Tutorial: Getting Started

Tim Heaney edited this page Dec 12, 2015 · 27 revisions
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This tutorial is meant as an up-to-date guide for people coming across rump kernels for the first time, and wanting to understand them and/or to use them. There are two parts. First we list a few items of suggested reading. The second, and bulk, part of this tutorial is about playing around with the code. People interested only in playing around with the code can skip the reading.

Notably, this tutorial will only cover basic rump kernel matters. If you are interested in the Rumprun unikernel, it is not absolutely necessary to follow this tutorial (although you will gain a lot of applicable knowledge). If you want to skip straight to Rumprun, see the links at the bottom of this tutorial.

If you find this tutorial lacking in any way, please suggest improvements on the rump kernel mailing list (see the Community page for more info on the list).

Reading

The most succinct description of the architecture, motivation and history, including some use cases, is the ;login: magazine article "Rump Kernels: No OS? No Problem!". You can find a free copy here.

For more in-depth knowledge, reading The Design and Implementation of the Anykernel and Rump Kernels is recommended. Notably, read or skim chapters 2 and 3. Since the book was written in 2011-2012, some parts will be out-of-date, but chapters 2 and 3 are still mostly accurate. As a rule of thumb, if anything conflicts with the article we suggested to read first, that information is out-of-date in the book. (we are working on an updated version of the book, which will hopefully be finished by the end of 2015).

After reading those, you should have a solid understanding of what and why a rump kernel is. If you still want to study more, check out the Articles and Publications pages on this wiki.

Hands on!

We will go over the practical part in the comfort of userspace. "Why userspace?", you ask. First, it is the most convenient platform to do experimentation in. Second, most concepts map more or less directly to embedded and cloud platforms, so it is even beneficial to get a hang of debugging and building and testing your projects in userspace before potentially moving them to the final target platform or platforms.

The following should work at least on more or less any Linux system and NetBSD systems.

Building

First, we do a full build of the buildrump.sh package. This will give us two things we need for the rest of the tutorial:

  • rump kernel components (i.e. the building blocks of rump kernels)
  • hypercall implementation for POSIX'y userspace (allows rump kernels to run in userspace)

A kernel alone is slightly boring. We will also need the rumpctrl package, which will give us the ability to interact with rump kernel instances:

  • a selection of userland utilities, mostly configuration-oriented (think ifconfig etc.)
  • a transport mechanism for the userland utilities to communicate with remote rump kernels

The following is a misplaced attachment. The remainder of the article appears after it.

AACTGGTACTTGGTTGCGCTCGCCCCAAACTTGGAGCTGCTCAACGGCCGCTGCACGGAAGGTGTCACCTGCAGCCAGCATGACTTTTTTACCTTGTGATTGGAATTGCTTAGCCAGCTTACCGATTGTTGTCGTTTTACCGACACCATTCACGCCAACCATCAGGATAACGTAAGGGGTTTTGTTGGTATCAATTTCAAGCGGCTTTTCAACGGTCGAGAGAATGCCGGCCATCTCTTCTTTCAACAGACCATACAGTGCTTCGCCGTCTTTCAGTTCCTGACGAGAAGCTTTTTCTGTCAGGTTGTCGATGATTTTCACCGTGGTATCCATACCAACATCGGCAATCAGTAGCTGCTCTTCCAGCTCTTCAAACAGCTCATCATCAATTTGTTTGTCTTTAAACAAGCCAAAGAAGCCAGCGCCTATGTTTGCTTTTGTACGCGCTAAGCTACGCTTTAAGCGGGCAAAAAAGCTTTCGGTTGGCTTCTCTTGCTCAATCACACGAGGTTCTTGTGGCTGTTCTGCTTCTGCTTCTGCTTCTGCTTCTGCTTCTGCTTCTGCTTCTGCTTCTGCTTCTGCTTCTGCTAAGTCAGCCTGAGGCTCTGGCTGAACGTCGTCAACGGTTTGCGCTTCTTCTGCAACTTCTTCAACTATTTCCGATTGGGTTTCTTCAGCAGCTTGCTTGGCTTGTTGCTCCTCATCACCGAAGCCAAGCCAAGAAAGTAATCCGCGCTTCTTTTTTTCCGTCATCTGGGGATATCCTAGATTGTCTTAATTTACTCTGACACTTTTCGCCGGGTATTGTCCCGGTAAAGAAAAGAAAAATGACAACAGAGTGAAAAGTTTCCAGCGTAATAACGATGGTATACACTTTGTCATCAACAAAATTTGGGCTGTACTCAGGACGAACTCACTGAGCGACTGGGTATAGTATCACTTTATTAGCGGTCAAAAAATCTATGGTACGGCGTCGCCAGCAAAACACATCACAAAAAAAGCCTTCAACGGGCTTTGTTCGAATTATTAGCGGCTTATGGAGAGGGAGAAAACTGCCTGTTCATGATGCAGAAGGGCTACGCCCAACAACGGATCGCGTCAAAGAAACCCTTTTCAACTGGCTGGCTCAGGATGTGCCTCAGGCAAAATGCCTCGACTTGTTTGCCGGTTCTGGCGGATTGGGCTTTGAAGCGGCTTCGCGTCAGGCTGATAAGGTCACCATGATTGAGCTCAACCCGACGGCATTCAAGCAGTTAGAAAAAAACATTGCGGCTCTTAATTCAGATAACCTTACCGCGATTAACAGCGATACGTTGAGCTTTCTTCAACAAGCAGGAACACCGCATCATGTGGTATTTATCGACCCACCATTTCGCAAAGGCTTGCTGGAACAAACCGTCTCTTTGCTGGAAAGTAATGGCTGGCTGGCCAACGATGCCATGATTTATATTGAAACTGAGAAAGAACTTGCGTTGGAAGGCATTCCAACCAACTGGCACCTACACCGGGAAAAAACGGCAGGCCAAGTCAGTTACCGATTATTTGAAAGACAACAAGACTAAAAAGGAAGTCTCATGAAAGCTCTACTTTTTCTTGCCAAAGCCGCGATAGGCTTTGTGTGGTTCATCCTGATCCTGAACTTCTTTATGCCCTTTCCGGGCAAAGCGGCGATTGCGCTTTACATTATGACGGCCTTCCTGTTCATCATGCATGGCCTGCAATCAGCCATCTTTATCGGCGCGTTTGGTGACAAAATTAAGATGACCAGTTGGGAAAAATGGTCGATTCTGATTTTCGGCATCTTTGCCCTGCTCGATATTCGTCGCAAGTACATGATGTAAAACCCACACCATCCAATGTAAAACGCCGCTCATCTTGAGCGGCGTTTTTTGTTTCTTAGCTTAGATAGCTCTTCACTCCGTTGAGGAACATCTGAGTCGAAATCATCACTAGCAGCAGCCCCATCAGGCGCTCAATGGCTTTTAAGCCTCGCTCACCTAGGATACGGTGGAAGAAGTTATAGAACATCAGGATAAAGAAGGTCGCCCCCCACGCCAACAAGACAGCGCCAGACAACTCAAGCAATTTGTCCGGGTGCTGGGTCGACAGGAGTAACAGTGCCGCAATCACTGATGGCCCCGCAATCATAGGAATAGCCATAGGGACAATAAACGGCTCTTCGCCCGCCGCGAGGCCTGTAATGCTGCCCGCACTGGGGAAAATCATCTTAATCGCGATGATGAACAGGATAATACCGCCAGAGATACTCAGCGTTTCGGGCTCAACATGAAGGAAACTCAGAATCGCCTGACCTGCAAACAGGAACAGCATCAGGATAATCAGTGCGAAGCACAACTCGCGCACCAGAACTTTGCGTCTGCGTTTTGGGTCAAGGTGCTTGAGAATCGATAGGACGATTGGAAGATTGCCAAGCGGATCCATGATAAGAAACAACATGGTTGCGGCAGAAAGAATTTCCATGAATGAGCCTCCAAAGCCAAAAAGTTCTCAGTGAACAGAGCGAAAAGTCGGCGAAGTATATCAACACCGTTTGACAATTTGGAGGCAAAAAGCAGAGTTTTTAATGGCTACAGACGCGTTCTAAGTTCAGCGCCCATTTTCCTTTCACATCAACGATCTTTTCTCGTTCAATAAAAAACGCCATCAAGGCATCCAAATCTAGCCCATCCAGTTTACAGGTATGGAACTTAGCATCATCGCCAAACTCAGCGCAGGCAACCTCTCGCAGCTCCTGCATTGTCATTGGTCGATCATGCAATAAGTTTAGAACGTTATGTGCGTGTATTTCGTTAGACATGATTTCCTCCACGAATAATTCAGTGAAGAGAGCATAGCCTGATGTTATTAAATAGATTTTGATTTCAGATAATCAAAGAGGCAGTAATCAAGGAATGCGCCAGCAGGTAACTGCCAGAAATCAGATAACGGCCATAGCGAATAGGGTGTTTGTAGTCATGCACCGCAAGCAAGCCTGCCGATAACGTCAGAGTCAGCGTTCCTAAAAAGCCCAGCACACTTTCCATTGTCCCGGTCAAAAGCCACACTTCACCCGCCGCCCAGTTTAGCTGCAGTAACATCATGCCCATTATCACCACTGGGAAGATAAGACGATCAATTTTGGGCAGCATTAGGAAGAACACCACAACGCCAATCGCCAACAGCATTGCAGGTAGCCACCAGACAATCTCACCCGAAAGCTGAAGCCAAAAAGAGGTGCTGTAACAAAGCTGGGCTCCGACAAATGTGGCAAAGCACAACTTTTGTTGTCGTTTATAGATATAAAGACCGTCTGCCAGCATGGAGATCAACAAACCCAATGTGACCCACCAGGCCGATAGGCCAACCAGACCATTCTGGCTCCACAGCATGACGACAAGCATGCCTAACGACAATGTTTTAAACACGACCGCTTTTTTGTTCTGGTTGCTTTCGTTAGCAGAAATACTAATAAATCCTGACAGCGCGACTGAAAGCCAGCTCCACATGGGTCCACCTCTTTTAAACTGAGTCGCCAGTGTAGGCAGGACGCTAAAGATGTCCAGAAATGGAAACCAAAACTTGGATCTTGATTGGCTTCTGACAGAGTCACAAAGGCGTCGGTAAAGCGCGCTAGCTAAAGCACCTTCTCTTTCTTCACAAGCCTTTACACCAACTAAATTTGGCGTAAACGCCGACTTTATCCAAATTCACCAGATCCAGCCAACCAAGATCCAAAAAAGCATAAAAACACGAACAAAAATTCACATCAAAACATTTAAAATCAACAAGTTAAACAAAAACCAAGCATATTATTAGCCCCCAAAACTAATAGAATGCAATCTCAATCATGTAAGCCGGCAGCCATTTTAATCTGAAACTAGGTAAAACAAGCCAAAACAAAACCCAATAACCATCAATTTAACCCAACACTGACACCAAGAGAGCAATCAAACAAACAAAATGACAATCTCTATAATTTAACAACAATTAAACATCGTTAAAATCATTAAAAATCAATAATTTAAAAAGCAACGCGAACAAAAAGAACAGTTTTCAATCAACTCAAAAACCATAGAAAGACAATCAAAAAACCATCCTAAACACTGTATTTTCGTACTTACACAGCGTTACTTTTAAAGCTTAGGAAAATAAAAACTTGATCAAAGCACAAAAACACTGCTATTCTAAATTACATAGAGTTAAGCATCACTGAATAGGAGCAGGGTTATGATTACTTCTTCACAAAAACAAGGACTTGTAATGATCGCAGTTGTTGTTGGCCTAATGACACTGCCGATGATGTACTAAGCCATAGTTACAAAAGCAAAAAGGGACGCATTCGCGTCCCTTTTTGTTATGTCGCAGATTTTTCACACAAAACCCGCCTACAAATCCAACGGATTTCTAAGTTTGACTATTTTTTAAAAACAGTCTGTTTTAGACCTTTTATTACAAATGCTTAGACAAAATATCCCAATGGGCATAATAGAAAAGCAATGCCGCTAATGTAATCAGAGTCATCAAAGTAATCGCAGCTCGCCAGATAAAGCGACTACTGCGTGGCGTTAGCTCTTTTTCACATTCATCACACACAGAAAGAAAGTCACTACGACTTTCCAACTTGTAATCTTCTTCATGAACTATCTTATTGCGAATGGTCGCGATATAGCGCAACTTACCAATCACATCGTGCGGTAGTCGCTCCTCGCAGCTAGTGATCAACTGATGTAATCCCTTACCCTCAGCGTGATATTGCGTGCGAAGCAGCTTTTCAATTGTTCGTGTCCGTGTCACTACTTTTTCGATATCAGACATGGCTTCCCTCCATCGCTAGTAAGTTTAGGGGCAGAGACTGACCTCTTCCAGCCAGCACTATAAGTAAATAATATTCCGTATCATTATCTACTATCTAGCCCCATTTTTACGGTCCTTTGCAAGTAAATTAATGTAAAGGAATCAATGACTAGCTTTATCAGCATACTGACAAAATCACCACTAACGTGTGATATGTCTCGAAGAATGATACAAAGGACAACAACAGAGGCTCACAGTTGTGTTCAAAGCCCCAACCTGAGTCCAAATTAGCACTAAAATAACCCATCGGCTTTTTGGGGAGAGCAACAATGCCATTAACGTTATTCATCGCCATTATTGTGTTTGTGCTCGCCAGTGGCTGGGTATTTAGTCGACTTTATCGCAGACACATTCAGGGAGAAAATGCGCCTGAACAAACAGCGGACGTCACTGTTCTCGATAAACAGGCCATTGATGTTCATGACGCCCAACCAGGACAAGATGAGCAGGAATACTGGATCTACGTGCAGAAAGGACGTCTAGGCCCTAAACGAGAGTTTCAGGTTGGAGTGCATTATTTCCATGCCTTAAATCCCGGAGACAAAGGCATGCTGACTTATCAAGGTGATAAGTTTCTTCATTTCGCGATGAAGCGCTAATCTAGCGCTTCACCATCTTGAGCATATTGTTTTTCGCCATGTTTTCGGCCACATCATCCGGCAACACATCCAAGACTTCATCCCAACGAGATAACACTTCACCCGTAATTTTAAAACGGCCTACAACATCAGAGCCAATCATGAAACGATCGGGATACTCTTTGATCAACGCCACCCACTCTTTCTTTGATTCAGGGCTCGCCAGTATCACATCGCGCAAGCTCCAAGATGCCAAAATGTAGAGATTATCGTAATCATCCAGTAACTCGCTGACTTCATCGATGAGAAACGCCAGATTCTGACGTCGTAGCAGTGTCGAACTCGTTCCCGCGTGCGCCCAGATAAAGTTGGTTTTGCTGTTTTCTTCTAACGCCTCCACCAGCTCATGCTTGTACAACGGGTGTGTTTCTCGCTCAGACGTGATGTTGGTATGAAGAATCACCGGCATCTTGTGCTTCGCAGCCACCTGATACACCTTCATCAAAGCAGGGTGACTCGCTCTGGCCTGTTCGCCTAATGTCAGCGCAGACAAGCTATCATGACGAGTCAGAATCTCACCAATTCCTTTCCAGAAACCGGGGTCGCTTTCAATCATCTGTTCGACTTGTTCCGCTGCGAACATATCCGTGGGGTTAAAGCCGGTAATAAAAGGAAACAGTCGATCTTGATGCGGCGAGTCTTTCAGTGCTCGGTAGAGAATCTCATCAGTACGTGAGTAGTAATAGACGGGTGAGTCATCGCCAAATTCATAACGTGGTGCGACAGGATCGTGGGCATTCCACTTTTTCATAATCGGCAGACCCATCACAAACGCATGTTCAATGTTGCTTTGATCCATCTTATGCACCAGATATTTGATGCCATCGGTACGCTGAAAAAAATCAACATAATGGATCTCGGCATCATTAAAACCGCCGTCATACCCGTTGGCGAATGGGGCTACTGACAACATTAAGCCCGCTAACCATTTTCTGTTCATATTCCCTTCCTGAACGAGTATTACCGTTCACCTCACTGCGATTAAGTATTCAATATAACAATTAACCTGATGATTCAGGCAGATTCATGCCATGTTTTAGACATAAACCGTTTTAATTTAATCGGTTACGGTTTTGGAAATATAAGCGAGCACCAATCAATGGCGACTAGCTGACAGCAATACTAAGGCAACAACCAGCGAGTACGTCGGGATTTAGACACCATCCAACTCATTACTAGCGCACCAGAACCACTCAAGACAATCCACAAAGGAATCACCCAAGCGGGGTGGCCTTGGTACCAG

Notably, the buildrump.sh stage is necessary only if you want to run rump kernels in userspace, but rumpctrl is useful no matter which platform you run your production rump kernels on (Xen, KVM, ...).

In more concrete terms, for buildrump.sh:

git clone http://repo.rumpkernel.org/buildrump.sh
cd buildrump.sh
./buildrump.sh

And for rumpctrl:

git clone http://repo.rumpkernel.org/rumpctrl
cd rumpctrl
git submodule update --init
./buildnb.sh

(Notably, the above process is slightly wasteful in terms of bandwidth usage and will clone the src-netbsd repository twice. Advanced users can clone the repository manually and use the -s argument to the build scripts to specify the location. However, we opted for simplicity in this tutorial.)

Trying it out

So we built things. Now what? Let's assume you've changed back to the top level directory (i.e. cd .. after the last build command). Look into the ./rumpctrl/bin directory. You will see a bunch of potentially familiar userland utilities, e.g. ls, sysctl and ifconfig. What happens if we try to run one?

$ ./rumpctrl/bin/ifconfig 
error: RUMP_SERVER not set
rumpclient init failed

Fail happens. Why? On a regular system, each userland utility communicates implicitly with the host kernel. For example, when you run ls, the utility makes the appropriate system calls to the host kernel. However, there is no implicit rump kernel. That is the reason why we must explicitly tell the rumpctrl utilities which rump kernel we wish for it to communicate with. That information is conveyed by an URL in the RUMP_SERVER environment variable. To know the right URL to set, we must first start a rump kernel server.

If you followed the above build process, you will have a rump kernel server available under ./buildrump.sh/rump/bin/rump_server. As a mandatory argument, the server takes an URL which indicates from where the server listens to for requests. The easiest way is to use local domain sockets, which are identified by unix:// and the remainder of the argument is the pathname. Let's try it out:

$ ./buildrump.sh/rump/bin/rump_server unix:///tmp/rumpctrlsock

Ok, um, where did it go? By default, a rump_server will background itself, and that is what happened here. You can check that the server is running with ps. You can even kill it with kill. However, we will show a more civilized command for the kill in a while.

You can set $RUMP_SERVER manually to the URL you specified when you ran the server. There is also a bash script, when if sourced, sets the prompt so that the value of $RUMP_SERVER is visible. That will help keep track of which rump kernel server the commands are being sent to. The script also sets $PATH so that the bin directory containing the applications build by rumpctrl is first. Let's give it a spin.

$ . rumpctrl/rumpctrl.sh
rumpctrl (NULL)$ export RUMP_SERVER=unix:///tmp/rumpctrlsock